This is annoying but understandable. When the package builder is checking our code, it has no idea what columns are going to be in our data frames, so it has no way to know if ISO3 or Countries will cause a problem. However, this is just a NOTE, not an ERROR, so we can try running “Build…Install and Restart” to build our package, re-start our R session (so that memory is clean), and load our newly-created package, and then run tidy_infant_hiv("inst/extdata/infant_hiv.csv"). This produces:

Error in read_csv(src_path, skip = 2, na = c("-")) : 
  could not find function "read_csv"

After calling upon the names of Those Who Shall Not Be Named and making a fresh cup of tea, we re-read our code and realize that we forgot to rename read_csv to readr::read_csv. Fixing this doesn’t fix the problem with column names, though; to do that, we add this to the roxygen2 comment block:

#' @importFrom rlang .data

and then modify the calls that use naked column names to be:

    select($ISO3,$Countries) %>%
    select(.data$country, .data$year, everything())
    arrange(.data$country, .data$year)

What is this .data that we have invoked? Typing ? gives us the answer: it is a pronoun that allows us to be explicit when we refer to an object inside the data. Adding this—i.e., being explicity that country is a column of .data rather than an undefined variable—finally (finally) gives us a clean build.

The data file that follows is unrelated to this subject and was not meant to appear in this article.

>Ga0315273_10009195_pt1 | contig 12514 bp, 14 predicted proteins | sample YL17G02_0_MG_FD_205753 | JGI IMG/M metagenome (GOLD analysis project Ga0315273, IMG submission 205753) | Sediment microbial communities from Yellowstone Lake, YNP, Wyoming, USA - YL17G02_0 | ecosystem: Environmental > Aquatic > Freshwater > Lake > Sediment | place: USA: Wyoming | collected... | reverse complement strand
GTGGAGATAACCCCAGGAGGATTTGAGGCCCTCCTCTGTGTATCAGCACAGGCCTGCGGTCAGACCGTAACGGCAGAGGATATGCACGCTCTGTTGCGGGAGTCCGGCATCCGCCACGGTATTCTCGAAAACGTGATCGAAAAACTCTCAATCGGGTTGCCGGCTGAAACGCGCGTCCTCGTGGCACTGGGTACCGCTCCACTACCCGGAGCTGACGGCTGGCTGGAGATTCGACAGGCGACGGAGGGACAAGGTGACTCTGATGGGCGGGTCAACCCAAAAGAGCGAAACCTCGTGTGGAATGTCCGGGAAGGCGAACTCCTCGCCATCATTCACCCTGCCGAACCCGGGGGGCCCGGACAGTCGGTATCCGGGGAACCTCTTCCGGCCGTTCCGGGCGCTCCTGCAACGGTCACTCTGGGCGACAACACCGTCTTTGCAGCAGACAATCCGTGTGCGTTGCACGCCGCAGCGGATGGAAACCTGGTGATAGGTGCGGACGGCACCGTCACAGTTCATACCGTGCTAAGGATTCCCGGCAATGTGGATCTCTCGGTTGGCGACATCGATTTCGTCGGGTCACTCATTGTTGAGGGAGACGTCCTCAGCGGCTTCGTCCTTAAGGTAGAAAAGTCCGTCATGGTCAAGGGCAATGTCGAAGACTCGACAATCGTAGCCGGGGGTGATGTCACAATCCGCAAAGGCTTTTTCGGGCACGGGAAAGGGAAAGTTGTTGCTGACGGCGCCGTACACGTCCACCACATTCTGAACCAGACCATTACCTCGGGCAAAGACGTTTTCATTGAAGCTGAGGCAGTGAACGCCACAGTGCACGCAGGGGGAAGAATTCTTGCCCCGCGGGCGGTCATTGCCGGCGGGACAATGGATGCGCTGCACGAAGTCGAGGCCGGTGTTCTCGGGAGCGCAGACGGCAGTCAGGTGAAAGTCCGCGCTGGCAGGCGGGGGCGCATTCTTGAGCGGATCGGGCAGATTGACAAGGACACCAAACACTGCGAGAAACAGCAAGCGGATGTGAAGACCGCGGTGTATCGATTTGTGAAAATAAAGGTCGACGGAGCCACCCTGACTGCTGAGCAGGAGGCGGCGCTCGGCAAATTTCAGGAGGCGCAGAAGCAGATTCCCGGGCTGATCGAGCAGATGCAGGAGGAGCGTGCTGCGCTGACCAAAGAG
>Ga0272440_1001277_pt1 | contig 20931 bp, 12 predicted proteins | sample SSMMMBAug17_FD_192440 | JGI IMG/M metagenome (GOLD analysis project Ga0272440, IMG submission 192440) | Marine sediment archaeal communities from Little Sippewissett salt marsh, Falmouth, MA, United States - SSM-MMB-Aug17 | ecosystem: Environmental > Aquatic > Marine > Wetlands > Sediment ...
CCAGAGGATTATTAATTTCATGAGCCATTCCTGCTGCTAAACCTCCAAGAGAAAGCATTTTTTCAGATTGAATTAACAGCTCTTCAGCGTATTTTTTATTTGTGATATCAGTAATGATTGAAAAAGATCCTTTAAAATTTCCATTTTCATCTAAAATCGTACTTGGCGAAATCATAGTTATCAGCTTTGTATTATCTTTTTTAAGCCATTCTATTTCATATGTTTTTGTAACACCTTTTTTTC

But we are not done, because we are never truly done, any more than we are ever truly safe. We still need to add our cleaned-up data to our package and document the package as a whole. There are three steps to this.

First, we load and clean the data, storing the cleaned tibble in a variable called infant_hiv, then load the usethis package and called usethis::use_data(infant_hiv) to store the tibble in data/infant_hiv.rda. (We could just call save with the appropriate parameters, but usethis is a useful set of tools for creating and managing R projects, and in retrospect, we should have started using it earlier.) Note: we must save the data as .rda, not as (for example) .rds or .csv; only .rda will be automatically loaded as part of the project.

Second, we create a file called R/infant_hiv.R to hold documentation about the dataset and put this in it:

#' Tidied infant HIV data.
#' This tidy data is derived from the `infant_hiv.csv` file, which in turn is
#' derived from an Excel spreadsheet provided by UNICEF - see the file
#' in the raw data directory for details.
#' @format A data frame
#' \describe{
#'   \item{country}{Country reporting (ISO3 code)}
#'   \item{year}{Year reported}
#'   \item{estimate}{Best estimate of rate (may be NA)}
#'   \item{hi}{High end of estimate range (may be NA)}
#'   \item{lo}{Low end of estimate range (may be NA)}
#' }

Everything except the last line is a roxygen2 comment block that describes the data in plain language, then uses some tags and directives to document its format and fields. (Note that we have also documented our data in inst/extdata/, but that focuses on the format and meaning of the raw data, not the cleaned-up version.)

The last line is the string "infant_hiv", i.e., the name of the dataset. We will create one placeholder R file like this for each of our datasets, and each will have that dataset’s name as the thing being documented.

We use a similar trick to document the package as a whole: we create a file R/unicefdata.R (i.e., a file with exactly the same name as the package) and put this in it:

#' Clean up and share some data from UNICEF on infant HIV rates and maternal mortality.
#' @author Greg Wilson, \email{}
#' @docType package
#' @name unicefdata

That’s right: to document the entire package, we document NULL, which is one of the few times R uses call-by-value. (That’s a fairly clumsy joke, but honestly, who among us is at our best at times like these?)

Key Points